This dip was a show-stealer at our Christmas party last week and I am offering it up for your New Year’s Eve parties, Golden Globes get-togethers, or quiet Monday nights at home, because it’s good. It is really, really good.Read More
Trying new things requires a certain pluckiness. It’s that first step into unknown territory that sends chills up my spine and down to the tips of my shaking fingers.
Julia Child told me to eat an artichoke - I obeyed. If Julia Child tells me to eat an artichoke, then you best believe I do it. She told me to be brave and hold my knife with confidence as I approached the formidable, verdant specimen. She told me to make hollandaise. She told me all this in her charming, fluent vernacular.
Maybe I was a little scared to prepare and eat my first artichoke. I have, of course, experienced artichokes strewn about thin crust pizzas and blanketed in mozzarella. But I had never prepared the fresh version, myself.
The first cut was daunting, the second cut a bit easier, and by the third cut I was singing my song of confidence. Which, as it happens, is a ridiculous medley of Frank Sinatra and Lana del Rey...I don’t even know why.
Artichokes are small packages of stratified goodness. Each leaf is pulled away and submerged in rich, lemony hollandaise. The meat on the leaves is minimal but delicious, though in my opinion the heart is the reason I’ve come. After all the leaves have been enjoyed the inner choke reveals its true treasure.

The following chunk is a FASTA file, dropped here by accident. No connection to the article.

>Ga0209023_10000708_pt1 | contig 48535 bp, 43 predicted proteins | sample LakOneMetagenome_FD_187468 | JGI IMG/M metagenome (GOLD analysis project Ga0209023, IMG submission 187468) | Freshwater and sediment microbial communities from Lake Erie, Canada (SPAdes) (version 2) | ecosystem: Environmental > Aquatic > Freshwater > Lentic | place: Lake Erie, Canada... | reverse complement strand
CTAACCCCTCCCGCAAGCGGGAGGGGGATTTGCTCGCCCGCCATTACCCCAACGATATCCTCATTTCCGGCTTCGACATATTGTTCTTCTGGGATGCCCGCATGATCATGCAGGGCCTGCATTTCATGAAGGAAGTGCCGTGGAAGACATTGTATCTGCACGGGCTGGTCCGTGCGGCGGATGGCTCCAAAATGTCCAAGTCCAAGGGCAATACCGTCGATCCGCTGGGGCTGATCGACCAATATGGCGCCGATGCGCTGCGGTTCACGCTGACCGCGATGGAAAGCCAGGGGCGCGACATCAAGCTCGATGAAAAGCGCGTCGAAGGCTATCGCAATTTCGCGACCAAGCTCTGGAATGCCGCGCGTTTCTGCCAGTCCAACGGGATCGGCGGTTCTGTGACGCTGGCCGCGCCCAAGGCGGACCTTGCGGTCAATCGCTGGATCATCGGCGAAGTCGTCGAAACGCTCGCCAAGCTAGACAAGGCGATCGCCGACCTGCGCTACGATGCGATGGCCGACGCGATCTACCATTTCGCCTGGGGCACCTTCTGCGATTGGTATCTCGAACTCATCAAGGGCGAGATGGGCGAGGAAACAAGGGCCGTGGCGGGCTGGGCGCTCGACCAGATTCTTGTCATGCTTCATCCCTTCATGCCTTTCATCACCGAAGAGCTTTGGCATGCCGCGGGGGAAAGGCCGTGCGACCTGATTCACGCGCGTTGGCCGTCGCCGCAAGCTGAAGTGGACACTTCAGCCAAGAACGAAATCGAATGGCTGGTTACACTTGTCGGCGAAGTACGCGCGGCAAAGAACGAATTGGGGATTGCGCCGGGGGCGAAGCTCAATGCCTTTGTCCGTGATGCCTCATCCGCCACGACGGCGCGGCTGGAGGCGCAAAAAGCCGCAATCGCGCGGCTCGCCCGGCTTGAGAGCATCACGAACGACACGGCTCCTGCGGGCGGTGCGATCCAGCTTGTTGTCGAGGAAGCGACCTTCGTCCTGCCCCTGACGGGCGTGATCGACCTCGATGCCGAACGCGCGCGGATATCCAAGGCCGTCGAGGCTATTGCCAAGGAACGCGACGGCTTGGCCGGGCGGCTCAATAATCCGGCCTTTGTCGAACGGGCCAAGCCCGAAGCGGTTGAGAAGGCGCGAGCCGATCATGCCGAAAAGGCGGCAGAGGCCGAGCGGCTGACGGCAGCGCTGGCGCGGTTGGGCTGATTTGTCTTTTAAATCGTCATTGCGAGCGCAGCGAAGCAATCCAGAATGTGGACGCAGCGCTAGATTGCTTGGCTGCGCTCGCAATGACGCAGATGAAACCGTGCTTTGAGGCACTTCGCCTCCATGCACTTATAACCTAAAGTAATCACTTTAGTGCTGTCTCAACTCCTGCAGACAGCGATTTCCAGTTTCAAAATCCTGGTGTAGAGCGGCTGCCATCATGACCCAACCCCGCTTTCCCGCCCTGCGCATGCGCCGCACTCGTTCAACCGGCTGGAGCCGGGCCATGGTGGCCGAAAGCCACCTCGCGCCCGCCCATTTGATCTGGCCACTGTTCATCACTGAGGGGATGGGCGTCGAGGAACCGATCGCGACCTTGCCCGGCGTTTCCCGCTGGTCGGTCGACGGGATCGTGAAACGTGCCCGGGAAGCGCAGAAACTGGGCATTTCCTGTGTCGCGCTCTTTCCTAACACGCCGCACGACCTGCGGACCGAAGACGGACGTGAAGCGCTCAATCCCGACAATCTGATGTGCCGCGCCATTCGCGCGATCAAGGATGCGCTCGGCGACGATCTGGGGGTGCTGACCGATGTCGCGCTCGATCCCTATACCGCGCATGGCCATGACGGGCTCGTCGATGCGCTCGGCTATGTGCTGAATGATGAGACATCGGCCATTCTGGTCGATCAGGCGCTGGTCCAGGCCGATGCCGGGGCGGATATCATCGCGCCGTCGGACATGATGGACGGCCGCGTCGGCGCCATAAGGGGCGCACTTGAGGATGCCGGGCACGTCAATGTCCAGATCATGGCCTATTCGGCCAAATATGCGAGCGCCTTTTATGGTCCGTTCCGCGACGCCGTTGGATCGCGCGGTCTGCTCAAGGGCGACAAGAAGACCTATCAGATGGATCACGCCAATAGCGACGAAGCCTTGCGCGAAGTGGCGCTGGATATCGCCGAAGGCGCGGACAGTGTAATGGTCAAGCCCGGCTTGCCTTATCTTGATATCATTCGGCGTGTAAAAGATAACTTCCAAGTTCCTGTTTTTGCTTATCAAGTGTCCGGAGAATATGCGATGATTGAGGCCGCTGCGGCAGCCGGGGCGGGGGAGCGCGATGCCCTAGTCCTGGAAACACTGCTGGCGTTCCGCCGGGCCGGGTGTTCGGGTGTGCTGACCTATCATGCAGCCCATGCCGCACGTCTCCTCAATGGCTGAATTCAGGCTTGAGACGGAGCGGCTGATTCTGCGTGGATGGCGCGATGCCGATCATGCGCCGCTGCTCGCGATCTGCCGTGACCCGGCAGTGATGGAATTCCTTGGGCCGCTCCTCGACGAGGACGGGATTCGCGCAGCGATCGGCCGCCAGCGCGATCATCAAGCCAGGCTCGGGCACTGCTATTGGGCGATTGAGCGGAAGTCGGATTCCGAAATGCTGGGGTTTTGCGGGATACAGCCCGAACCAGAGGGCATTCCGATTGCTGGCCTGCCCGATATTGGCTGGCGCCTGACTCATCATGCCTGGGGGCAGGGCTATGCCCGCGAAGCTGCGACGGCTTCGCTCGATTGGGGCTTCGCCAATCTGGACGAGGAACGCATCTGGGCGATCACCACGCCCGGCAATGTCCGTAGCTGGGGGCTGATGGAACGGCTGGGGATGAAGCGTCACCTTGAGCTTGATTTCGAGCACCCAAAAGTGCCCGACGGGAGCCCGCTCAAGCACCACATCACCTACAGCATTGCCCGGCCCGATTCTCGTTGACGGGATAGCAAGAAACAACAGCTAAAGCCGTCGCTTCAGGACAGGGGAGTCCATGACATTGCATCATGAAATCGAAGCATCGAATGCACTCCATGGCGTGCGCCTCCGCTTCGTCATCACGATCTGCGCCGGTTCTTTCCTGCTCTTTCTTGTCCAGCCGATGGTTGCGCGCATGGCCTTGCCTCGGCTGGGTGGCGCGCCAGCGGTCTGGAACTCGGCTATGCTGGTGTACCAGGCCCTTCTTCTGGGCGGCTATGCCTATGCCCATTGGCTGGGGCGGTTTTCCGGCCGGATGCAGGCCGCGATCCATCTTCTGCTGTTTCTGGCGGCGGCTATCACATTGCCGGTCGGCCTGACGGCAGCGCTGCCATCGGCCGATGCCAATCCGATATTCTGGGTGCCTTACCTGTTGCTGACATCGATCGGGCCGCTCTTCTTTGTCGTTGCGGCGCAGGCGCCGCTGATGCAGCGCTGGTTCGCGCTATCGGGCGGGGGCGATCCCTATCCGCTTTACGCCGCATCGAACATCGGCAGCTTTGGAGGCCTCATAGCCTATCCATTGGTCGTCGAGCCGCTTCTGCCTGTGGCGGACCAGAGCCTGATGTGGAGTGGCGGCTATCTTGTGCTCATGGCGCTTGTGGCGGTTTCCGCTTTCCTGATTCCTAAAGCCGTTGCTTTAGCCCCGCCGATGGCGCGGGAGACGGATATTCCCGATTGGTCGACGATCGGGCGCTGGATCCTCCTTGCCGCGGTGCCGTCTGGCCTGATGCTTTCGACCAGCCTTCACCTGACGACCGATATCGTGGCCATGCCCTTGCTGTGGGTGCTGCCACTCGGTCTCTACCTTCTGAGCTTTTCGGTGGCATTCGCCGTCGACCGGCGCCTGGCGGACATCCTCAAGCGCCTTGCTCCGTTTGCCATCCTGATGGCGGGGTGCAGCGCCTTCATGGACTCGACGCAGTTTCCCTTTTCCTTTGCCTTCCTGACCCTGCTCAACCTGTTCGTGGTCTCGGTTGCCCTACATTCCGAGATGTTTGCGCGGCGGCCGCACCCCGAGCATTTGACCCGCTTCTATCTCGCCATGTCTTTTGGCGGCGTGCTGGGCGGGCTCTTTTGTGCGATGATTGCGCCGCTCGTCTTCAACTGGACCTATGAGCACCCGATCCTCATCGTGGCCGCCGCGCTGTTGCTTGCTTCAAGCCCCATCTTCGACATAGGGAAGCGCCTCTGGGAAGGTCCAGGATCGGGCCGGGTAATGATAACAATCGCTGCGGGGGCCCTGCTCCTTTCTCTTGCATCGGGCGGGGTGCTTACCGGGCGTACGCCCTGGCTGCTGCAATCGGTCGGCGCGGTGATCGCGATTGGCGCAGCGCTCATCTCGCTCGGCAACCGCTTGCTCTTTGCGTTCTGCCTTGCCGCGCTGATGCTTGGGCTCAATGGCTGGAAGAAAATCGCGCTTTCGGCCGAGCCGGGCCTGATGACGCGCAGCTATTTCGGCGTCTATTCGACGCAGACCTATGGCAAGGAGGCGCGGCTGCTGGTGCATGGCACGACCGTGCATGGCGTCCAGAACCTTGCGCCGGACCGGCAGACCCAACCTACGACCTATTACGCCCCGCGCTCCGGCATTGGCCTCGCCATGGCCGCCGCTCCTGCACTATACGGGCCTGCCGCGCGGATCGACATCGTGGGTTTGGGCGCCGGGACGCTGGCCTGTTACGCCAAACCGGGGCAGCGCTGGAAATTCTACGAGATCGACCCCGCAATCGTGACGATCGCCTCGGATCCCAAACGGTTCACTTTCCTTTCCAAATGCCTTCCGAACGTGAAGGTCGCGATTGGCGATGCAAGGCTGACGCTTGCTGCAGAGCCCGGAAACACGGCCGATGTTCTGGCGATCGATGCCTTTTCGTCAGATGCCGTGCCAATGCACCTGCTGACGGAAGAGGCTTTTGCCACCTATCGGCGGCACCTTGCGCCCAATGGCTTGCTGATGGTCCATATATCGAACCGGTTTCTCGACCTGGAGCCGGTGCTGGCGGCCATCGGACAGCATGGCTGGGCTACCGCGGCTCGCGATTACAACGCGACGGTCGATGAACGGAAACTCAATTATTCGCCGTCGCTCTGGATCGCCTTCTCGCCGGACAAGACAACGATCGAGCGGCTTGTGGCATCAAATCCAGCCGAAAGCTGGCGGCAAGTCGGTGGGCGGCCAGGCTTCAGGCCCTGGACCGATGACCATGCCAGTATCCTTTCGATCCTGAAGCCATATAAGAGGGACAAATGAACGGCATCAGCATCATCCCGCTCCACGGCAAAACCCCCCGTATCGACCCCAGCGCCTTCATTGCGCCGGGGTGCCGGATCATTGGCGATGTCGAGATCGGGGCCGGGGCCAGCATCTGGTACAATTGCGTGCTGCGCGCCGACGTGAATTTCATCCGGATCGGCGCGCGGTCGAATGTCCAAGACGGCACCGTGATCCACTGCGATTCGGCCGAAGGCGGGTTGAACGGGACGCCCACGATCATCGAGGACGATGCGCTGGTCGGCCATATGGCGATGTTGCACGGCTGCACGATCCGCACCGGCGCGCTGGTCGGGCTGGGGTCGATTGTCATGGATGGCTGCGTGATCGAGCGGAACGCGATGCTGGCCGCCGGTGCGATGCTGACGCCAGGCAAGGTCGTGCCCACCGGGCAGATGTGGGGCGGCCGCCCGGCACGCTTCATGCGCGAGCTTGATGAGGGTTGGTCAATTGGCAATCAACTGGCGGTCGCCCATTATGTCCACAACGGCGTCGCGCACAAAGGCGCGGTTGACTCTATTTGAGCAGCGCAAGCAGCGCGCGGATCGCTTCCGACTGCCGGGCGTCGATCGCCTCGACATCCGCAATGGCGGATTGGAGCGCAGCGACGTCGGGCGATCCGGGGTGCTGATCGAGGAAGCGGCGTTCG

The artichoke heart is rich and soft, and oh-so-delicious.
In the end the artichoke proved not only approachable but undeniably succulent.
“The only real stumbling block is fear of failure.” - Julia Child
Thank you Julia.
recipe adapted from Mastering The Art of French Cooking
- 3 egg yolks
- 1 tablespoon water
- 1 tablespoon fresh lemon juice
- 6 tablespoons butter
- salt and pepper as desired
In a small saucepan whisk to combine egg yolks, water, and lemon juice. Place the pan over low heat, continuing to whisk.
When the eggs begin to look frothy and thick add the butter one tablespoon at a time, whisking constantly until each addition is fully incorporated.
Once all the butter has been incorporated remove from heat and season to taste.
Serve warm alongside artichokes.
recipe adapted from Tyler Florence / serves 4
- 1 quart water
- 2 tablespoons fresh lemon juice + extra for water bath
- 1 teaspoon crushed garlic
- 1 teaspoon kosher salt
- 4 artichokes
In a large pot combine water, 2 tablespoons lemon juice, kosher salt, and garlic. Bring to a simmer while preparing the artichokes.
Fill a large bowl with water and add 2 tablespoons lemon juice.
Rinse your artichokes thoroughly under cold water to remove any dirt tucked in the petals. Cut the stems off close to the base. Remove and discard the first 1-2 layers of petals that are tough.
Cut the top inch off of each choke and place the artichokes into a bowl of acidulated water. Place a weight, such as a heavy dinner plate, over the artichokes to keep them submerged and to prevent browning.
Once your water has reached a simmer place the artichokes in the pot, bottoms facing up. Cover and simmer slowly for 25-30 minutes. Test doneness but inserting a butter knife into the base, if there is no resistance they are ready.
Remove from the liquid and allow to cool slightly before serving. Enjoy!